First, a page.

The Pentagon's watchdog agency criticized the Navy's management of a new mine detection system for its littoral combat ships, prompting a response from top naval leaders who defended the service's actions.
Navy officials declared three of seven parts of its new mine countermeasures mission package had reached initial operating capability by summer 2017. That meant sailors were considered equipped and trained to conduct mission operations with three devices: the AN/ASQ‑235 Airborne Mine Neutralization System, the Airborne Laser Mine Detection System, and the Coastal Battlefield Reconnaissance and Analysis Block I system.
When the Defense Department inspector general reviewed the three platforms, investigators found signs they weren't meeting requirements, according to a report issued last week.
"We determined that the Navy declared IOC for the three [systems] ... prior to demonstrating that [they] were effective and suitable for their intended operational uses," the report states.
The three systems under IG review included:
- The AN/ASQ‑235 Airborne Mine Neutralization System, or AMNS, reached initial operational capability in November 2016. It deploys expendable destructors from MH-60S helicopters. Those vehicles are controlled from a console while they ID mines. Once they do, warheads are detonated to destroy the mines.
- The Airborne Laser Mine Detection System, or ALMDS, which also works with MH-60S helicopters, detects near-surface mine threats using laser imaging. Like the AMNS, the ALMDS reached initial operational capability in November 2016.
- The Coastal Battlefield Reconnaissance and Analysis system, known as COBRA, detects minefields and other obstacles in surf and beach zones ahead of an amphibious assault. It can be integrated with the Navy's MQ-8 Fire Scout, an unmanned helicopter that can operate from ships. COBRA reached initial operational capability in July 2017.
There were known performance problems with both the AMNS and ALMDS, the report states. Officials approved a plan to pursue initial operational capability to gather data and lessons learned. But the results of previous tests were used to justify it being rated mission capable before those performance problems were corrected, according to the report.
Similarly, the director of the Expeditionary Warfare Division declared COBRA had reached initial operational capability to "avoid requesting a sixth change ... that would further delay the delivery of the system capabilities to the fleet," the report states.
Because the mine countermeasures mission package relies on seven systems, each must "provide full capability and operate in conjunction with each other" to accomplish the mission, the inspector general found. If the Navy proceeds, sailors aboard the LCS and other platforms might receive gear that "cannot fully perform their mine detection and neutralization missions," according to the report.
"This in turn could lead to degraded mission performance, delayed delivery of needed capabilities, and the need to pull those units off-line and spend additional money to correct shortcomings in the fielded units," the report states.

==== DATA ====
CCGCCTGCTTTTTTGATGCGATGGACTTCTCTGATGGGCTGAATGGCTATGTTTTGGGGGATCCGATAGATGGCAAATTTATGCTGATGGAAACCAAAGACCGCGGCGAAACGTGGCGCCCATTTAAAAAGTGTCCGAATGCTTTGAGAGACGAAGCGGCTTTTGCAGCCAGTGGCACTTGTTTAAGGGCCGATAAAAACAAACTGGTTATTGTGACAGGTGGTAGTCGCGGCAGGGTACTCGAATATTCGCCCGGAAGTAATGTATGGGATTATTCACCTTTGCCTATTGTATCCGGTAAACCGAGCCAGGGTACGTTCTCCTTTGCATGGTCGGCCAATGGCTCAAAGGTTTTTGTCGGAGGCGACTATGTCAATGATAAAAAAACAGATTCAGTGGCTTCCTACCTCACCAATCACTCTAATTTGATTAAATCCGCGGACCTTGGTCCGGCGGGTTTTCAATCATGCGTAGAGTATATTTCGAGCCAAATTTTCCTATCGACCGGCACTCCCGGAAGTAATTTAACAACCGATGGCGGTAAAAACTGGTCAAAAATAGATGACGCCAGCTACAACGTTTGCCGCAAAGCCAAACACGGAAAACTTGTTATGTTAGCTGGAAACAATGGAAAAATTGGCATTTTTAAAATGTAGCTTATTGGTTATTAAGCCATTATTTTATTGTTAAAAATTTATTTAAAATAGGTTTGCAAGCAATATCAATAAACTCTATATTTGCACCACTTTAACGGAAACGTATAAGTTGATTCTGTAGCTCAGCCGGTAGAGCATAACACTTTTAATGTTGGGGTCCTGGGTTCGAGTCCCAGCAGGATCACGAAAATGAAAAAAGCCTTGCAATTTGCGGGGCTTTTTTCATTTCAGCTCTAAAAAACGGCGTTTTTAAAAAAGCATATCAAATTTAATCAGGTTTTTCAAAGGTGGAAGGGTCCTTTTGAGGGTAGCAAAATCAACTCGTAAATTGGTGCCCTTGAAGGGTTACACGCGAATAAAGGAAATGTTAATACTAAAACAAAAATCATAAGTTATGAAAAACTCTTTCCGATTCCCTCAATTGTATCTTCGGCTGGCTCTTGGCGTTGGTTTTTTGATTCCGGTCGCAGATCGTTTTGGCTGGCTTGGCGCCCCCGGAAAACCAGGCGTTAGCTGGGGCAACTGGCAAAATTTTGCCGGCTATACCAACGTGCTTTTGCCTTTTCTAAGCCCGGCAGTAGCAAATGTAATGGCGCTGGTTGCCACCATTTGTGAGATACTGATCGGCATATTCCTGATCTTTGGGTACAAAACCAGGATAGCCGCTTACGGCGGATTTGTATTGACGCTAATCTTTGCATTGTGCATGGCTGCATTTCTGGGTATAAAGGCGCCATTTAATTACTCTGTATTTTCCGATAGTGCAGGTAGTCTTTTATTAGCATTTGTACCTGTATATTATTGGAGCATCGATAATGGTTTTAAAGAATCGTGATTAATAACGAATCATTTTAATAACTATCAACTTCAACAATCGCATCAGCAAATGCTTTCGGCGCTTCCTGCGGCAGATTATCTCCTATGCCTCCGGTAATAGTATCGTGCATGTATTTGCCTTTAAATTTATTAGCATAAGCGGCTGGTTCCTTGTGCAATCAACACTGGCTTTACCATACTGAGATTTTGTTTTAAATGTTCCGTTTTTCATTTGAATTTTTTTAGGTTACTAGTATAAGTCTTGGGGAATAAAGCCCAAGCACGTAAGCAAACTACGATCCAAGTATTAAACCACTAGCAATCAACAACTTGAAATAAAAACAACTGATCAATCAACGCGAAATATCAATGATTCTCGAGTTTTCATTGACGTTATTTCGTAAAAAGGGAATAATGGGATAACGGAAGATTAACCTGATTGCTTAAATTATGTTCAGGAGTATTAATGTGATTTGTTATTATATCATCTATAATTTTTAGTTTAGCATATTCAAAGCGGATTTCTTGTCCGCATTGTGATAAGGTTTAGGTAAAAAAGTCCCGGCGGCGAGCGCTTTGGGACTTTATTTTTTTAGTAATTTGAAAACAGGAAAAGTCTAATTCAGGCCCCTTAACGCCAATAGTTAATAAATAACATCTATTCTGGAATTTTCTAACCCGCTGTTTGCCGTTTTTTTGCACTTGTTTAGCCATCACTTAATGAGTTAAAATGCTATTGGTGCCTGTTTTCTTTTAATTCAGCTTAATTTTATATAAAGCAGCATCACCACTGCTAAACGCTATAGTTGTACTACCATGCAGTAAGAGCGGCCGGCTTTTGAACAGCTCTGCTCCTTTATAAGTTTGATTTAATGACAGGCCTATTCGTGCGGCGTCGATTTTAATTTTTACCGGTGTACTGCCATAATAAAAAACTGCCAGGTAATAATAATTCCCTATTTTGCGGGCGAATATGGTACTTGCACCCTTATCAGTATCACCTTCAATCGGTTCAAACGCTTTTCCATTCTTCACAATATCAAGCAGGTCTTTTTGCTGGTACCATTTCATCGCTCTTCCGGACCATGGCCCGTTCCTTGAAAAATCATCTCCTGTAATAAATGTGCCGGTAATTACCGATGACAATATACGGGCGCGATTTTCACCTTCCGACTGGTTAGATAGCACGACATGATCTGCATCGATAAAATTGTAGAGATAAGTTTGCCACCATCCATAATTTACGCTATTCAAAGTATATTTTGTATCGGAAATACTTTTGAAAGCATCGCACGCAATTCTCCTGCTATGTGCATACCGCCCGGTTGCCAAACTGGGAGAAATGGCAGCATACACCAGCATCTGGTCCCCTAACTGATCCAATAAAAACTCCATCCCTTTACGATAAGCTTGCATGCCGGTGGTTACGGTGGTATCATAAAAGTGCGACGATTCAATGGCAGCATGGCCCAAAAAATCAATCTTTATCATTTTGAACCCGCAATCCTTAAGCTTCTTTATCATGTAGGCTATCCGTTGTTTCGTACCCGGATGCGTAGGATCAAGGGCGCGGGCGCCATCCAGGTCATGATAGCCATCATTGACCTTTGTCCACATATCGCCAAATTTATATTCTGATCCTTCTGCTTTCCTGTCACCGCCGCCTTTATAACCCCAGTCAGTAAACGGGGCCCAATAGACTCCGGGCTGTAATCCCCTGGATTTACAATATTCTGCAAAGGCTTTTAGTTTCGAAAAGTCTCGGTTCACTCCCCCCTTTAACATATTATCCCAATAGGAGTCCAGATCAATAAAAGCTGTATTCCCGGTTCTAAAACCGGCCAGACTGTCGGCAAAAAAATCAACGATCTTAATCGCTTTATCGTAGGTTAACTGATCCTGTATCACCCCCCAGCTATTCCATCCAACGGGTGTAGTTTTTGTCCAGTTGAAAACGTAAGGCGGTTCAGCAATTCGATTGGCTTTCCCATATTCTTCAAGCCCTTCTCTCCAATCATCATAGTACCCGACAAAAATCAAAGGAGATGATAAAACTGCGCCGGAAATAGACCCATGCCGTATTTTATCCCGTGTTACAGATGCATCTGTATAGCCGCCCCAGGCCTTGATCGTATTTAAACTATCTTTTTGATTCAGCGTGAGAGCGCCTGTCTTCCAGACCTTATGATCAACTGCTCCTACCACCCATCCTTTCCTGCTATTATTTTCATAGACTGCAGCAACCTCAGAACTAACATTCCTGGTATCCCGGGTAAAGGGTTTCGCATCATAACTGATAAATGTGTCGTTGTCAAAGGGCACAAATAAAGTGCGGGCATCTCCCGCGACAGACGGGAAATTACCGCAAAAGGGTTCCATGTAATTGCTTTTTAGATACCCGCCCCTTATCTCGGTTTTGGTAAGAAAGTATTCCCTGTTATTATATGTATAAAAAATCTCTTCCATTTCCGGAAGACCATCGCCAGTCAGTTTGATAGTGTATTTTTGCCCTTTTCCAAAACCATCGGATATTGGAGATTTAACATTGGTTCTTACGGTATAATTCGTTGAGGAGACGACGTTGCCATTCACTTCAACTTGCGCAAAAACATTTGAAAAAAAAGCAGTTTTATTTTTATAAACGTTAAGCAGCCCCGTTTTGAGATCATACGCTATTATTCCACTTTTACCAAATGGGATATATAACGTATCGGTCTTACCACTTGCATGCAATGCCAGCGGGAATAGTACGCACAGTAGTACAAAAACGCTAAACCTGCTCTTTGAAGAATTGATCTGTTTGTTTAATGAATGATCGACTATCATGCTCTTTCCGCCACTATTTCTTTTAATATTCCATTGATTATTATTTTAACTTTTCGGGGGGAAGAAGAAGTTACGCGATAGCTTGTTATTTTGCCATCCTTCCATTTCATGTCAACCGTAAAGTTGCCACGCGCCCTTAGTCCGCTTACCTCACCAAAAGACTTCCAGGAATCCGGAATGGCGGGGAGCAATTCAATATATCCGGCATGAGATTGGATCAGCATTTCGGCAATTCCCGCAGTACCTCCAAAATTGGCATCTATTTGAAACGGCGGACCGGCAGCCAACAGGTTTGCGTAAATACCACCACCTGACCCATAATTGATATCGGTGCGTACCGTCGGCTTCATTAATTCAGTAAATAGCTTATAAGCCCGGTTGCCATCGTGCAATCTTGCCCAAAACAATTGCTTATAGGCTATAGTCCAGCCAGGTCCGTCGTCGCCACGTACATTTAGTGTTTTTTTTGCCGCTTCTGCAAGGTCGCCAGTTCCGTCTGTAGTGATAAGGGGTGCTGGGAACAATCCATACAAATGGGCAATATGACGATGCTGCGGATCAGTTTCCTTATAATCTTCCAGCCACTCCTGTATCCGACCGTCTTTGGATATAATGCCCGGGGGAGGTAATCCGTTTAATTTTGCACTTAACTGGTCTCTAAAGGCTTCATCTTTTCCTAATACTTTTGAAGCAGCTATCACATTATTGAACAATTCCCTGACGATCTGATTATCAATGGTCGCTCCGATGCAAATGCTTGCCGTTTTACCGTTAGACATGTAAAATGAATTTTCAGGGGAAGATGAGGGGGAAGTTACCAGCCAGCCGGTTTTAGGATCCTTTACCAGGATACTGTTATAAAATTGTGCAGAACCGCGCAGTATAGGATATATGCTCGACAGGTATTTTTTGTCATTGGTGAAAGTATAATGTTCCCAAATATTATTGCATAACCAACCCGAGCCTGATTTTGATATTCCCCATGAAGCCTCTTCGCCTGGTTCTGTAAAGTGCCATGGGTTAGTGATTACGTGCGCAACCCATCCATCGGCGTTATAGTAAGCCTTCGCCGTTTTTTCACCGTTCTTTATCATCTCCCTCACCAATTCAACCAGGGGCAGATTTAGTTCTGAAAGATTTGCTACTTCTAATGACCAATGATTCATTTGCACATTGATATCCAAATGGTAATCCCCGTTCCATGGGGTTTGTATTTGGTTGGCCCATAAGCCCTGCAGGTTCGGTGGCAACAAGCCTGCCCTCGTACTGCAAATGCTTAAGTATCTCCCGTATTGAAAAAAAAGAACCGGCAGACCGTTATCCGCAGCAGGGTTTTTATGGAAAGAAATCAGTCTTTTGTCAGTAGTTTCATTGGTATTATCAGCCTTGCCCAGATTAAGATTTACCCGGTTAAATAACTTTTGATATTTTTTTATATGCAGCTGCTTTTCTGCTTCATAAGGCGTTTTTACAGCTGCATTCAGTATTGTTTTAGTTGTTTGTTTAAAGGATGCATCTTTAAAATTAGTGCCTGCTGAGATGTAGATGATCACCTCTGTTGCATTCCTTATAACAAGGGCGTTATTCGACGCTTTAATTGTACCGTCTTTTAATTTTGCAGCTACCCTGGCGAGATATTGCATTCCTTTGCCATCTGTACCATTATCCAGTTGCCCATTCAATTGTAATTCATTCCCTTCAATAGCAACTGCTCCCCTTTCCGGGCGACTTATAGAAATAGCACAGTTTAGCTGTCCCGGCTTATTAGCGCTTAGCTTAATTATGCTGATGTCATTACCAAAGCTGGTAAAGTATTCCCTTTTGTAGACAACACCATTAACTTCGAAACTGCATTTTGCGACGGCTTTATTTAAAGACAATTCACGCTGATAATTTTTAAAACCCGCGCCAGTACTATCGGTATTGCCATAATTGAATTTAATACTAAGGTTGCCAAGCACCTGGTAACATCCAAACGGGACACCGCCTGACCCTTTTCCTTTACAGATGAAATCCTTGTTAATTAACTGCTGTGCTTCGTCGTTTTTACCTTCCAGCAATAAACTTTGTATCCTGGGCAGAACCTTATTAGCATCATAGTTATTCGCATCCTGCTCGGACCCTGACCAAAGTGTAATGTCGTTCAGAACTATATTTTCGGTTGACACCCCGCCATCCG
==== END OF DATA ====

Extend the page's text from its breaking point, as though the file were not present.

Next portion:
The IG recommended that the Navy delay future procurement of the three systems until complete operational tests and evaluations demonstrate the systems are effective and suitable to support full-rate production.
There were memos stating the ALMDS and AMNS had not yet executed the complete initial operational tests and evaluations, according to the report. The Navy also had not yet demonstrated that the COBRA Block I system was able to conduct its full portfolio of mission operations.
"We disagree that the systems met the requirements for declaring IOC," the inspector general's office wrote.
But Navy leaders hit back, challenging those findings.
The assistant Navy secretary told the IG that all three systems "had met the requirements for the declaration of IOC as defined in their acquisition documentation."
The ALMDS and AMNS had "completed and exceeded expectations" for testing required by the LCS mine countermeasures mission package, and the COBRA successfully completed its first round of initial operational tests and evaluations to meet the requirements for IOC, the assistant secretary told the IG.
Inspectors then met with top Navy leaders to get an update on the three systems' development. The officials argued that having training squadrons use the systems is the best way to identify and correct performance gaps. The squadrons working with ALMDS and AMNS have not reported any problems, Navy officials said, according to the report. And shortcomings with the COBRA have been corrected.
The inspector general's office still cautioned the Navy in its approach.
"Entering full-rate production without demonstrating a system can perform as required may require costly retrofits to fix undiscovered system deficiencies," the report states. "In addition, the approach could also result in having to delay the planned decommissioning of legacy ships, helicopters, and associated equipment if deficiencies also render the new system unable to perform the full [mine countermeasures] mission set."
The Navy must continually improve the ALMDS, AMNS, and COBRA Block I systems based on feedback from the fleet. The IG's office also requested that service leaders provide documentation that the Navy has corrected any performance deficiencies for the three systems and demonstrate progress toward achieving its full portfolio of mission operations, while mitigating the risk of costly retrofits.